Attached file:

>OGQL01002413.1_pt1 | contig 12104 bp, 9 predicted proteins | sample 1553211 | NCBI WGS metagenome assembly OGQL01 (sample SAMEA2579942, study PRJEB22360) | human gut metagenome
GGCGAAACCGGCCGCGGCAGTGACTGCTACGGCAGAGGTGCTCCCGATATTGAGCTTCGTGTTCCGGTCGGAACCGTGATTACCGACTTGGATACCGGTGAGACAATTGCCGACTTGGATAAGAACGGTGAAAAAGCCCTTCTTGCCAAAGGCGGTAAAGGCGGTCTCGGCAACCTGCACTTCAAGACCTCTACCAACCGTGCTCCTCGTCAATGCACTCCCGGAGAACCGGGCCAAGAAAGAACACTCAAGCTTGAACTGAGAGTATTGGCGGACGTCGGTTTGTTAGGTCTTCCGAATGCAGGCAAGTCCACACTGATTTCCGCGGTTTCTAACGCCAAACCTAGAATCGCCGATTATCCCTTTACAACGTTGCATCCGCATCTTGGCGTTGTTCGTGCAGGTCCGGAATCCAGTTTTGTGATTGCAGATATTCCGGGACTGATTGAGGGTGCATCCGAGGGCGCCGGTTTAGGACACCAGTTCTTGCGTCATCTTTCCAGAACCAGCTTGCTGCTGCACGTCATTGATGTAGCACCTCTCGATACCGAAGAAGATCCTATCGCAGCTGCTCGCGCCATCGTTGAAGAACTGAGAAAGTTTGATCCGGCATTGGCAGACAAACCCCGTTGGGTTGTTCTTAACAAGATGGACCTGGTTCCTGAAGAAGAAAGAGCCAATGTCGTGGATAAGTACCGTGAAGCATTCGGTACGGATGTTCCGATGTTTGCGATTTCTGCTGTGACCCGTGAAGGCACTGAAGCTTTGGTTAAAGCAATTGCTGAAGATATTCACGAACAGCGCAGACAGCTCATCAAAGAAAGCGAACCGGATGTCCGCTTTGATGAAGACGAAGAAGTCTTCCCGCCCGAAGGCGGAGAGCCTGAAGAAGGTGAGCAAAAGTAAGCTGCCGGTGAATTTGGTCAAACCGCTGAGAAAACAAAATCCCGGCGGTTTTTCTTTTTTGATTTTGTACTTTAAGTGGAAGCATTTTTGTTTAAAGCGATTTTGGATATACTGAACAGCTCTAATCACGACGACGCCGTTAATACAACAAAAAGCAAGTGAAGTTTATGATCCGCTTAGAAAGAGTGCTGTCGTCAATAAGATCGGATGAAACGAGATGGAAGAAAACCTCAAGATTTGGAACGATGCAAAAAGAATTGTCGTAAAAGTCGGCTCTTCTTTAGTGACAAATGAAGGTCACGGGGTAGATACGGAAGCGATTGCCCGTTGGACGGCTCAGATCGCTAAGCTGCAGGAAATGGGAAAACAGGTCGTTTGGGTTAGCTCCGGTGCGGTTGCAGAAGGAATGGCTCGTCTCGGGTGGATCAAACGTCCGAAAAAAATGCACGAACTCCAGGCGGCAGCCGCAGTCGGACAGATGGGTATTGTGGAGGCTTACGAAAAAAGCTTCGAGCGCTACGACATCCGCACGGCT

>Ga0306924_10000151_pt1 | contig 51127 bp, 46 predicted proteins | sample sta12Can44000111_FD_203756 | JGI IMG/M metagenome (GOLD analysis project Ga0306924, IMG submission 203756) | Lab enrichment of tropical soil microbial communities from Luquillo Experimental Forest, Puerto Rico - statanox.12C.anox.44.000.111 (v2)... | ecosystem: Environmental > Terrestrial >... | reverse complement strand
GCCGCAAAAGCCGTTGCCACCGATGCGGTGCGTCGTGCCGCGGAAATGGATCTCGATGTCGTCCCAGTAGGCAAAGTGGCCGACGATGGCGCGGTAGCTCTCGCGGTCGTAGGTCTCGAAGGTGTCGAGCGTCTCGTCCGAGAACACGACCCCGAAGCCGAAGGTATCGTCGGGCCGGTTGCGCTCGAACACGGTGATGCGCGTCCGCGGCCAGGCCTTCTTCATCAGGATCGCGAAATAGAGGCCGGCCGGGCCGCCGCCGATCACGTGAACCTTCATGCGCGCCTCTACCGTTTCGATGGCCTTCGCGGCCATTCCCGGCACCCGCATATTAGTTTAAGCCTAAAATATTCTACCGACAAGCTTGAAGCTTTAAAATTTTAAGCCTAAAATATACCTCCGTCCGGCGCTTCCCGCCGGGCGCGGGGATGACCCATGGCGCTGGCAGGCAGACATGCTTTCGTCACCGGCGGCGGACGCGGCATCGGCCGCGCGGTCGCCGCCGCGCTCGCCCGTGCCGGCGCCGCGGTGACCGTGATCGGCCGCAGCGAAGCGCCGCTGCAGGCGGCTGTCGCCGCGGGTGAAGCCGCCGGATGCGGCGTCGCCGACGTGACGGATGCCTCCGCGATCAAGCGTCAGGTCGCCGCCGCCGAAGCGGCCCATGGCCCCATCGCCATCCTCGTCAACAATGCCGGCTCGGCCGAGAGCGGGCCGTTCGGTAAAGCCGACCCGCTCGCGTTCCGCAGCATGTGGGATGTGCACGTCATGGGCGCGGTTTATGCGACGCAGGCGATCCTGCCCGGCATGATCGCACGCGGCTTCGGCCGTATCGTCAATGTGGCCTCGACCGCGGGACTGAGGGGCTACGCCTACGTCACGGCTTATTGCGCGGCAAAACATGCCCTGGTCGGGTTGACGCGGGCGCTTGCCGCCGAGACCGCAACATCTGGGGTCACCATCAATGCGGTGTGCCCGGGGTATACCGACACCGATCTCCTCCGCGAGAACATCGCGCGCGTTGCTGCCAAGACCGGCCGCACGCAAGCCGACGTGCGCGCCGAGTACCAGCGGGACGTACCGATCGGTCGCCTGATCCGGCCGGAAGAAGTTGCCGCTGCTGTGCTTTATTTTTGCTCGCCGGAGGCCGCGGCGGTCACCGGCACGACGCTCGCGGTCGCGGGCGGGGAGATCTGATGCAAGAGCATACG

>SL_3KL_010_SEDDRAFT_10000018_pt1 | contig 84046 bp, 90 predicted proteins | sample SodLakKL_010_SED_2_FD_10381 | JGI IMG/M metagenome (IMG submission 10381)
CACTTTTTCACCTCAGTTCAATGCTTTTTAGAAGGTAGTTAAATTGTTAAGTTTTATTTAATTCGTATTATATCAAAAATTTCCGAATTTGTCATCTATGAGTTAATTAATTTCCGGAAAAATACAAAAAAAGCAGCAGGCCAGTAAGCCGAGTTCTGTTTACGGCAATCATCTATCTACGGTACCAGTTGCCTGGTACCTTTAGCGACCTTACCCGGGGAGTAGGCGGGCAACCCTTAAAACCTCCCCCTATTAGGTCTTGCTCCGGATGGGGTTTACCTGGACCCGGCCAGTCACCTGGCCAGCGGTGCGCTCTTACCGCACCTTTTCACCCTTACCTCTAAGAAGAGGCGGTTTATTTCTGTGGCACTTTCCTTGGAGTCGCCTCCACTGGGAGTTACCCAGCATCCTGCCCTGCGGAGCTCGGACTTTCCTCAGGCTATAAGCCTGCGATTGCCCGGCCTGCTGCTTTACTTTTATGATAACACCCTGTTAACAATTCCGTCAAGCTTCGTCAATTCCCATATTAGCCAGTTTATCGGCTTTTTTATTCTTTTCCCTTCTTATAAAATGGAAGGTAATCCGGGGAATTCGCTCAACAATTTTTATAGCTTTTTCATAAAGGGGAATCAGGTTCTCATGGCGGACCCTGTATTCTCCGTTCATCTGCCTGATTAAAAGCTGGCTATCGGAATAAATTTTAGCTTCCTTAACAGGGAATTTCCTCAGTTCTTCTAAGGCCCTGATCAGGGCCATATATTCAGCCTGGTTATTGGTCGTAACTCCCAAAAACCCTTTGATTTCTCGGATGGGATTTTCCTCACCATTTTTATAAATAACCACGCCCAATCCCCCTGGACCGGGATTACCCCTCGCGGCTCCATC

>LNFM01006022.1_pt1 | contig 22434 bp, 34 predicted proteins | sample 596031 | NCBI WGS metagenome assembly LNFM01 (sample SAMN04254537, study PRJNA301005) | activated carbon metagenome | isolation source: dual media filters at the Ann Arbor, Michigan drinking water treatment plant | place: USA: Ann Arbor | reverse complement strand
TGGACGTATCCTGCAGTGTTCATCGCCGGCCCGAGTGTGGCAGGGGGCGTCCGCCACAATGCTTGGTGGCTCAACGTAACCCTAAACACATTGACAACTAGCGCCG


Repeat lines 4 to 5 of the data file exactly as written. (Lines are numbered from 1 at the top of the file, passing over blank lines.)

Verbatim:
GCCGCAAAAGCCGTTGCCACCGATGCGGTGCGTCGTGCCGCGGAAATGGATCTCGATGTCGTCCCAGTAGGCAAAGTGGCCGACGATGGCGCGGTAGCTCTCGCGGTCGTAGGTCTCGAAGGTGTCGAGCGTCTCGTCCGAGAACACGACCCCGAAGCCGAAGGTATCGTCGGGCCGGTTGCGCTCGAACACGGTGATGCGCGTCCGCGGCCAGGCCTTCTTCATCAGGATCGCGAAATAGAGGCCGGCCGGGCCGCCGCCGATCACGTGAACCTTCATGCGCGCCTCTACCGTTTCGATGGCCTTCGCGGCCATTCCCGGCACCCGCATATTAGTTTAAGCCTAAAATATTCTACCGACAAGCTTGAAGCTTTAAAATTTTAAGCCTAAAATATACCTCCGTCCGGCGCTTCCCGCCGGGCGCGGGGATGACCCATGGCGCTGGCAGGCAGACATGCTTTCGTCACCGGCGGCGGACGCGGCATCGGCCGCGCGGTCGCCGCCGCGCTCGCCCGTGCCGGCGCCGCGGTGACCGTGATCGGCCGCAGCGAAGCGCCGCTGCAGGCGGCTGTCGCCGCGGGTGAAGCCGCCGGATGCGGCGTCGCCGACGTGACGGATGCCTCCGCGATCAAGCGTCAGGTCGCCGCCGCCGAAGCGGCCCATGGCCCCATCGCCATCCTCGTCAACAATGCCGGCTCGGCCGAGAGCGGGCCGTTCGGTAAAGCCGACCCGCTCGCGTTCCGCAGCATGTGGGATGTGCACGTCATGGGCGCGGTTTATGCGACGCAGGCGATCCTGCCCGGCATGATCGCACGCGGCTTCGGCCGTATCGTCAATGTGGCCTCGACCGCGGGACTGAGGGGCTACGCCTACGTCACGGCTTATTGCGCGGCAAAACATGCCCTGGTCGGGTTGACGCGGGCGCTTGCCGCCGAGACCGCAACATCTGGGGTCACCATCAATGCGGTGTGCCCGGGGTATACCGACACCGATCTCCTCCGCGAGAACATCGCGCGCGTTGCTGCCAAGACCGGCCGCACGCAAGCCGACGTGCGCGCCGAGTACCAGCGGGACGTACCGATCGGTCGCCTGATCCGGCCGGAAGAAGTTGCCGCTGCTGTGCTTTATTTTTGCTCGCCGGAGGCCGCGGCGGTCACCGGCACGACGCTCGCGGTCGCGGGCGGGGAGATCTGATGCAAGAGCATACG

>SL_3KL_010_SEDDRAFT_10000018_pt1 | contig 84046 bp, 90 predicted proteins | sample SodLakKL_010_SED_2_FD_10381 | JGI IMG/M metagenome (IMG submission 10381)